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Tim Berne: Superstitious Pragmatist

By Published: January 23, 2006
AAJ: The Feign CD starts out with a short piece, "I Do It, which has your alto working a melody that sort of travels and progresses throughout the piece; at times it acts in duet with Taborn, the two of you playing simultaneous melodies. This song to me seems pretty through-composed.

TB: It is, completely. Obviously, Tom's making up his part, but the song's composed. It's this piece that I had that I kept trying to attach to other tunes. I didn't know what to do with it; I kept thinking, "how can we improvise on this, how do I want to arrange it? So when we starting the session, it sort of hit me: why don't we just record it as it is and not improvise? It was also a good tune to warm up on and record without any major improvisation so we could just focus on the sound. Ironically, it was the hardest one to do—it took forever. But I was glad we did it.

AAJ: It's a good way to start off the record.

TB: Yeah. Then it kind of made sense. It's different.

AAJ: "Time Laugh is one of my favorite songs of yours. It starts with a sort of paranoid piano ostinato with your alto on top of that, then goes through a variety of sections and sort of builds tension. I especially like Craig's spooky chords. This song doesn't seem built around a theme-improv-theme structure, but it does end with a couple written unison themes. You and Taborn do a fair bit of unison stuff in Hard Cell.

TB: Well, all the music, he's playing both parts so he's always playing my part. Sometimes you can't tell, but we're always playing the right-hand stuff together. I think that was the other difficult piece. We were having a hard time. Everything went really easily the first day, so I thought we might as well stop—we'd have the whole next day to fuck around. It'd be really easy. And that was [laughing] not the case and the next day was like starting over. We were trying to do "Time Laugh and it was just hard for some reason; the improvs weren't very interesting. I think we were just trying too hard or we'd done so much the first day it was hard to avoid certain things: sometimes you just try to avoid what you've played already and that becomes the improv. But I remember we had one that was okay, so we were ready to kind of just say, "ah, fuck it, this is cool.

And then I think it was Tom that said, "let's do another one. Why not? And we did one of these really exhausted ones where me and Craig were just shot. And that's how it hit that total space-mode after the head. I just didn't even try to play—I felt I had nothing to say: "I'll just let these guys worry about it. And Craig probably looked up and said, "oh, shit, Tim's not playing. I've had it. [Laughing] But Tom really was fired up; he tends to do well in the multiple-take thing. He had a really wild thing going and then Craig jumped in—I thought, "wow, now this is amazing! I don't want to come in and wreck it!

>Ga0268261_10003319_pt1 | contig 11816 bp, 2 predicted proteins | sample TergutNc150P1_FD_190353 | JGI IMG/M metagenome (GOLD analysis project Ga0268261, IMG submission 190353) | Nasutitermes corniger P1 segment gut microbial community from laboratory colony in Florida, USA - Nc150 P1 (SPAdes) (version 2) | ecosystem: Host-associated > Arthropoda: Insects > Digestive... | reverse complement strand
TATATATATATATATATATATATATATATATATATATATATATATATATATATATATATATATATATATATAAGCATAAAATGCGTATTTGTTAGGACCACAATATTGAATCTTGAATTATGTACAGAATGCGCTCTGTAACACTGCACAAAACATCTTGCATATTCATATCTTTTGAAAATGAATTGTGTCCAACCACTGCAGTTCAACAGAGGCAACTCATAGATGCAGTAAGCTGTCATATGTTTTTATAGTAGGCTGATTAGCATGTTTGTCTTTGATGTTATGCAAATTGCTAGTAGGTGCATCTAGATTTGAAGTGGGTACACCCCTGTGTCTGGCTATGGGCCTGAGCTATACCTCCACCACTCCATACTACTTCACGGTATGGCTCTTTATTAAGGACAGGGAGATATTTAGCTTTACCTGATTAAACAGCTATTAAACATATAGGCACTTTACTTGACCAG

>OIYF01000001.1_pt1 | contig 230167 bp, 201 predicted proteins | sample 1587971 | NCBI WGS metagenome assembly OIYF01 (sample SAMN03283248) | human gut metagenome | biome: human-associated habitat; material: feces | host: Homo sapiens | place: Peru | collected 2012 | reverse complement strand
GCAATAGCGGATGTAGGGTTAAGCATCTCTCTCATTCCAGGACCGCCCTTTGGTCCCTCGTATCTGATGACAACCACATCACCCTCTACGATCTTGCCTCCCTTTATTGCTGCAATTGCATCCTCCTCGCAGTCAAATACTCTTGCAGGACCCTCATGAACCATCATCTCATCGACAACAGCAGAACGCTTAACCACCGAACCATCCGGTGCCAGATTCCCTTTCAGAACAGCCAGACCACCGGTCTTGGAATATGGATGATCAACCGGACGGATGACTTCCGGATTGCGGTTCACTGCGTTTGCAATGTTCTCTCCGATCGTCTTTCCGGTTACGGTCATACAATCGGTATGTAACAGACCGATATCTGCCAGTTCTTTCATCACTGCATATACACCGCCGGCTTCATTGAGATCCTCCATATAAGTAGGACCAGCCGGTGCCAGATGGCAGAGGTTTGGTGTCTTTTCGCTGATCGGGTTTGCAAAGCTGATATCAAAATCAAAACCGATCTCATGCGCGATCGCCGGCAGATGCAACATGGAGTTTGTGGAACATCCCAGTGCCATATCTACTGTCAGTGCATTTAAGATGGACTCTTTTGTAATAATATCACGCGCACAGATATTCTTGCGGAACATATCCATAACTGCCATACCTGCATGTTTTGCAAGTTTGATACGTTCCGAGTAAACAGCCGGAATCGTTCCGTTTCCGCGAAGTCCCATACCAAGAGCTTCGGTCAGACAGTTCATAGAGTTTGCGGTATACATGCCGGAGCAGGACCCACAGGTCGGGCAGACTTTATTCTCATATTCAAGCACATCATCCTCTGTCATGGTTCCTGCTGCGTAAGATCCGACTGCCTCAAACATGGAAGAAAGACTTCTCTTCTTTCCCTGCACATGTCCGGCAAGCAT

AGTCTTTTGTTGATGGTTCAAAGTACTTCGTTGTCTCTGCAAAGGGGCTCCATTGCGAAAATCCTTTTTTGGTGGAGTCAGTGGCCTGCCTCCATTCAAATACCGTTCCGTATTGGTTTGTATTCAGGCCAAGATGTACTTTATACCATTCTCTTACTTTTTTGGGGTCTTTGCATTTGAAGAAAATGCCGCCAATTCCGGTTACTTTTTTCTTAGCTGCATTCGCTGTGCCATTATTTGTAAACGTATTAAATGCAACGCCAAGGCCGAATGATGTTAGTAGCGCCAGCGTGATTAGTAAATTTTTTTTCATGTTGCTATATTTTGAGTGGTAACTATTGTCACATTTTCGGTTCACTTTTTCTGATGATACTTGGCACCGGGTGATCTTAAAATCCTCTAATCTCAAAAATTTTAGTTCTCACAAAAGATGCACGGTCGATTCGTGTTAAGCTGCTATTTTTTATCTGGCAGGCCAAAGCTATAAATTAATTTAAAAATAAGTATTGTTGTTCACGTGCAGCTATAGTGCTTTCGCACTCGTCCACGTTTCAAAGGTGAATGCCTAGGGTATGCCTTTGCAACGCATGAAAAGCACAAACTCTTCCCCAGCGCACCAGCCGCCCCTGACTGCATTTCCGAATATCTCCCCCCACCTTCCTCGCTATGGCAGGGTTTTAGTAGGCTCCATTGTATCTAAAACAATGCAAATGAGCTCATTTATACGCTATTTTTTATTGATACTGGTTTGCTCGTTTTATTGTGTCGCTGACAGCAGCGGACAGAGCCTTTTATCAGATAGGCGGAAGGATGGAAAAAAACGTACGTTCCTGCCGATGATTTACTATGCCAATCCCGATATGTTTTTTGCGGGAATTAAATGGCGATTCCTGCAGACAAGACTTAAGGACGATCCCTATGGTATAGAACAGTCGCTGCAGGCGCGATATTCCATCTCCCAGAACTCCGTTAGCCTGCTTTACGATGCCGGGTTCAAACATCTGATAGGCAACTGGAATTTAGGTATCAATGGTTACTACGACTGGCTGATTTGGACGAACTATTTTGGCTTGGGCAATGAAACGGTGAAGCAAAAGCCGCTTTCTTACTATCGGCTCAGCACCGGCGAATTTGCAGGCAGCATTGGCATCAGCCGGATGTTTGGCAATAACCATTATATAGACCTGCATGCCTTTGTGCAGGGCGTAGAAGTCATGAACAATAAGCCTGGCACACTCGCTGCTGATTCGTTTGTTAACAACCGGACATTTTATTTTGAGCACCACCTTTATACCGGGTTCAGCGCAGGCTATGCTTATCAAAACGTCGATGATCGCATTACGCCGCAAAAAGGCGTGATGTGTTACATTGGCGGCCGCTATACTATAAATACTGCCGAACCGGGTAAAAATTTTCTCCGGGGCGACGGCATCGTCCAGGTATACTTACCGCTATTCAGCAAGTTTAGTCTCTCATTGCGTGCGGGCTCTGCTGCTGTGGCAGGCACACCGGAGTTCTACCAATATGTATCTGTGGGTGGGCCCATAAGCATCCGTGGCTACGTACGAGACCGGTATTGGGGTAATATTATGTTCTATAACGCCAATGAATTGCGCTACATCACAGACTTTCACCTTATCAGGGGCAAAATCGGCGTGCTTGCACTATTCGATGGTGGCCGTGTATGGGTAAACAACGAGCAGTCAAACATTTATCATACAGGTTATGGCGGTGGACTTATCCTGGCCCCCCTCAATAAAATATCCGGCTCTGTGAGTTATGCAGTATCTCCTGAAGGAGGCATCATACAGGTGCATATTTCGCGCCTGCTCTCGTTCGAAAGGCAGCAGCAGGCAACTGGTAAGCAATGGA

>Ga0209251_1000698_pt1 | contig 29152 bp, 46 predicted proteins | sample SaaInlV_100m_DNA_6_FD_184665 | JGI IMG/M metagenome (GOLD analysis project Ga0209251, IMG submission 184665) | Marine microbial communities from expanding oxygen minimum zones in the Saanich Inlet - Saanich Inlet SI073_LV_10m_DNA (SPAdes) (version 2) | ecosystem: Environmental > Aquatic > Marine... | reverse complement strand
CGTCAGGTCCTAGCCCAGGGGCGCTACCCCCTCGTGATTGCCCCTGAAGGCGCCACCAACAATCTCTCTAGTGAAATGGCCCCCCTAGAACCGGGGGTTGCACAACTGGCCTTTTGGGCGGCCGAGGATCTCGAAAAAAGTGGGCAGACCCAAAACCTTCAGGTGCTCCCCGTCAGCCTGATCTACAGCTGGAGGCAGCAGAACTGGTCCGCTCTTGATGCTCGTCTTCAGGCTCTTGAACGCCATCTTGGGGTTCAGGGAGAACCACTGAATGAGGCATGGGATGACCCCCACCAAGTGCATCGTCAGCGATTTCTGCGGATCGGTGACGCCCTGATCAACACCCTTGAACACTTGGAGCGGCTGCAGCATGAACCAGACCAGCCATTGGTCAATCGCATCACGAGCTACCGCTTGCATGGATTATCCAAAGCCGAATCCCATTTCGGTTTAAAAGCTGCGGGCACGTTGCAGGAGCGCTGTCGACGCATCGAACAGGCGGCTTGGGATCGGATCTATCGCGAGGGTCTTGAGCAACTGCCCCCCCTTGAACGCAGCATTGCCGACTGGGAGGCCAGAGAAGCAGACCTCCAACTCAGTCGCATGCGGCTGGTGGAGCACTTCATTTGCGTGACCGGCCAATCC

It was really one of my favorite improvs and I think it just came out of this exhaustion and not knowing what to play and so you can hear us not trying too hard. Because you know, some of the written things are so specific that it's hard—it takes a while before you can ignore them and not be a slave to whatever vibe they set up. Because we did so many gigs that month, we got to a point where we could do that and not think we were just playing anything. It's kind of a fine line between doing what you want and still making the written stuff have a point in being there.

AAJ: Well, it's fortunate when you reach that point around the time that you make the record.

TB: Yeah! It's hard because it just doesn't ordinarily make sense that if you've done a lot of gigs, the record's going to be good. One of the things from the last several years I've been in the studio—I just don't use headphones. I just can't do it, I don't want to do it. So we had to figure a way to set up and get good sound while being all in the same room, really close together—especially with the piano wide open. So: David and Hector spent like four or five hours with us playing until they figured it out. That's the nice thing about Torn: if I say, "we want to record this way. We want to record live, it's going to be loud as shit, no separation, can you deal with that, he'll say, "okay and then figure it out. You know, most sessions, the engineer's going out of his way to separate everything so he doesn't have to work too hard.

AAJ: Yeah, some of them will just tell you it's impossible.

TB: Exactly. But it's an adventure to Torn too. And you do compromise on the sound, but what you make up for in performance is always worth it—I mean, that's the way we play in concert. So it felt really good because we were facing each other and not using headphones.

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